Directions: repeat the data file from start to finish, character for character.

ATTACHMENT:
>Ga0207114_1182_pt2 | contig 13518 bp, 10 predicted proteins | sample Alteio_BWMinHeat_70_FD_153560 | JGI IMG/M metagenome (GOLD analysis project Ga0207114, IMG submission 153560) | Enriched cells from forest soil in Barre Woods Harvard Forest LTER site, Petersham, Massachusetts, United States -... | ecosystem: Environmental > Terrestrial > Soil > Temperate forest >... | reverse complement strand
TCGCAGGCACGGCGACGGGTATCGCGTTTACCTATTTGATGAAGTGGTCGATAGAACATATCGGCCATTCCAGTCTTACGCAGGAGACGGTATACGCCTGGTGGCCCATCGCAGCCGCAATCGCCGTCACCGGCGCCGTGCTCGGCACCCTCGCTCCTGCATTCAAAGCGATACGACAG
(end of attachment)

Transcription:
>Ga0207114_1182_pt2 | contig 13518 bp, 10 predicted proteins | sample Alteio_BWMinHeat_70_FD_153560 | JGI IMG/M metagenome (GOLD analysis project Ga0207114, IMG submission 153560) | Enriched cells from forest soil in Barre Woods Harvard Forest LTER site, Petersham, Massachusetts, United States -... | ecosystem: Environmental > Terrestrial > Soil > Temperate forest >... | reverse complement strand
TCGCAGGCACGGCGACGGGTATCGCGTTTACCTATTTGATGAAGTGGTCGATAGAACATATCGGCCATTCCAGTCTTACGCAGGAGACGGTATACGCCTGGTGGCCCATCGCAGCCGCAATCGCCGTCACCGGCGCCGTGCTCGGCACCCTCGCTCCTGCATTCAAAGCGATACGACAG